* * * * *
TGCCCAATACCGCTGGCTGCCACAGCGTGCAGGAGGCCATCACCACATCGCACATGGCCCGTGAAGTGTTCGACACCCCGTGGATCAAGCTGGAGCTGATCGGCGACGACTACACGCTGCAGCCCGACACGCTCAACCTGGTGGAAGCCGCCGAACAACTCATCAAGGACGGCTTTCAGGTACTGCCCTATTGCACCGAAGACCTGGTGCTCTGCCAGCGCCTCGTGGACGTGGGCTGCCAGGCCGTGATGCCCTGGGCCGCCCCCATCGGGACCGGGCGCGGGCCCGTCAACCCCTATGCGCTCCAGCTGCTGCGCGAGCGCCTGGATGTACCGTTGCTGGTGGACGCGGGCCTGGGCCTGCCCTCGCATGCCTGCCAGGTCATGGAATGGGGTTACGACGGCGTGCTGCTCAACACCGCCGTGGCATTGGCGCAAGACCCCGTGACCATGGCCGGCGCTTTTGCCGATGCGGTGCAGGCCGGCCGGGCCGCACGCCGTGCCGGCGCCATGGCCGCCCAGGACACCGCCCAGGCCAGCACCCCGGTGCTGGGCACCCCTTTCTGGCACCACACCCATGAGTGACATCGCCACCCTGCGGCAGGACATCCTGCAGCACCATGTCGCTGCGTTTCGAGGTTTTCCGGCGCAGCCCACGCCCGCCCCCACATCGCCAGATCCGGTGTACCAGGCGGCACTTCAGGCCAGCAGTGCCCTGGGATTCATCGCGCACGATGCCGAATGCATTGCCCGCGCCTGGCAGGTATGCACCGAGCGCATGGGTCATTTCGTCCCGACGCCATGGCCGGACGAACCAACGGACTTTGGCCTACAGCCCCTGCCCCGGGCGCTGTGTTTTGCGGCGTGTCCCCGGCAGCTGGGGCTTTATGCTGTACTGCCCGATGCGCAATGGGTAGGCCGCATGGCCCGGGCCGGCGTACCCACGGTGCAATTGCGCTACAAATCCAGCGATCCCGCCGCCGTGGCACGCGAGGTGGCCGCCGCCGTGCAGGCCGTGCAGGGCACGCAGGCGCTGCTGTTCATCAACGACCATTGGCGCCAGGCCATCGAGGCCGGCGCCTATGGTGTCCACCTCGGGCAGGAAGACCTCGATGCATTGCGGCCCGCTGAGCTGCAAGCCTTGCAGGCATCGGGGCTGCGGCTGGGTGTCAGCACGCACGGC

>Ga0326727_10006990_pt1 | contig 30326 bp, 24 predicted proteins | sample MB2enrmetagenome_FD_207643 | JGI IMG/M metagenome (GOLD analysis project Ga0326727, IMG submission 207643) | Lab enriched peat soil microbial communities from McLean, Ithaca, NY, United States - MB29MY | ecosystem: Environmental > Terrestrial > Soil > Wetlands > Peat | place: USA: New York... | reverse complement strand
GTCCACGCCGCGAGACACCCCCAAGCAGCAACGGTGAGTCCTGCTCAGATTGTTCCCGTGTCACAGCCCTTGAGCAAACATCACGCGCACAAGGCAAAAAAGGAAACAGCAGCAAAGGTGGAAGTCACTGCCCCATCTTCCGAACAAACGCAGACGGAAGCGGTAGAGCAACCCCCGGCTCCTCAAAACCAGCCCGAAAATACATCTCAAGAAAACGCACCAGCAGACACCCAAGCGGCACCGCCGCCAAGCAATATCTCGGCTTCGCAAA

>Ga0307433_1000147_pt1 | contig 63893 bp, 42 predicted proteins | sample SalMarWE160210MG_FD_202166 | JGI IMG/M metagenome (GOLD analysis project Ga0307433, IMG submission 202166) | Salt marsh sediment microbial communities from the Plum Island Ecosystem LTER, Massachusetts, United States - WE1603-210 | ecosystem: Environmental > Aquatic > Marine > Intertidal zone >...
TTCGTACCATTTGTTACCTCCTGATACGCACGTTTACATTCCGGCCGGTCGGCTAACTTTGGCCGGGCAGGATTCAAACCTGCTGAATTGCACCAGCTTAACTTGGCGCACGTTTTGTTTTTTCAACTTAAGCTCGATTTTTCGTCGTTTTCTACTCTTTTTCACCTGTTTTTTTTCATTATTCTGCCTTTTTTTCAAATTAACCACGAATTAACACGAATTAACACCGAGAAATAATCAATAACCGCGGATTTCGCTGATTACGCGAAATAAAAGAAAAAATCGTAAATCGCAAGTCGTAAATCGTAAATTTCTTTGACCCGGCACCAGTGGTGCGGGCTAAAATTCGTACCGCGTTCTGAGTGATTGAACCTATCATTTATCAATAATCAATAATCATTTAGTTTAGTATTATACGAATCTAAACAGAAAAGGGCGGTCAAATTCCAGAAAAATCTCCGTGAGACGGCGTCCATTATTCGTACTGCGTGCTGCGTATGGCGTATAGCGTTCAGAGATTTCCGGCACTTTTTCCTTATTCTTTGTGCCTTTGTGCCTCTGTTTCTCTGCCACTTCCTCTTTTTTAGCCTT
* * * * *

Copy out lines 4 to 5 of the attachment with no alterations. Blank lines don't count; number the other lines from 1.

>Ga0307433_1000147_pt1 | contig 63893 bp, 42 predicted proteins | sample SalMarWE160210MG_FD_202166 | JGI IMG/M metagenome (GOLD analysis project Ga0307433, IMG submission 202166) | Salt marsh sediment microbial communities from the Plum Island Ecosystem LTER, Massachusetts, United States - WE1603-210 | ecosystem: Environmental > Aquatic > Marine > Intertidal zone >...
TTCGTACCATTTGTTACCTCCTGATACGCACGTTTACATTCCGGCCGGTCGGCTAACTTTGGCCGGGCAGGATTCAAACCTGCTGAATTGCACCAGCTTAACTTGGCGCACGTTTTGTTTTTTCAACTTAAGCTCGATTTTTCGTCGTTTTCTACTCTTTTTCACCTGTTTTTTTTCATTATTCTGCCTTTTTTTCAAATTAACCACGAATTAACACGAATTAACACCGAGAAATAATCAATAACCGCGGATTTCGCTGATTACGCGAAATAAAAGAAAAAATCGTAAATCGCAAGTCGTAAATCGTAAATTTCTTTGACCCGGCACCAGTGGTGCGGGCTAAAATTCGTACCGCGTTCTGAGTGATTGAACCTATCATTTATCAATAATCAATAATCATTTAGTTTAGTATTATACGAATCTAAACAGAAAAGGGCGGTCAAATTCCAGAAAAATCTCCGTGAGACGGCGTCCATTATTCGTACTGCGTGCTGCGTATGGCGTATAGCGTTCAGAGATTTCCGGCACTTTTTCCTTATTCTTTGTGCCTTTGTGCCTCTGTTTCTCTGCCACTTCCTCTTTTTTAGCCTT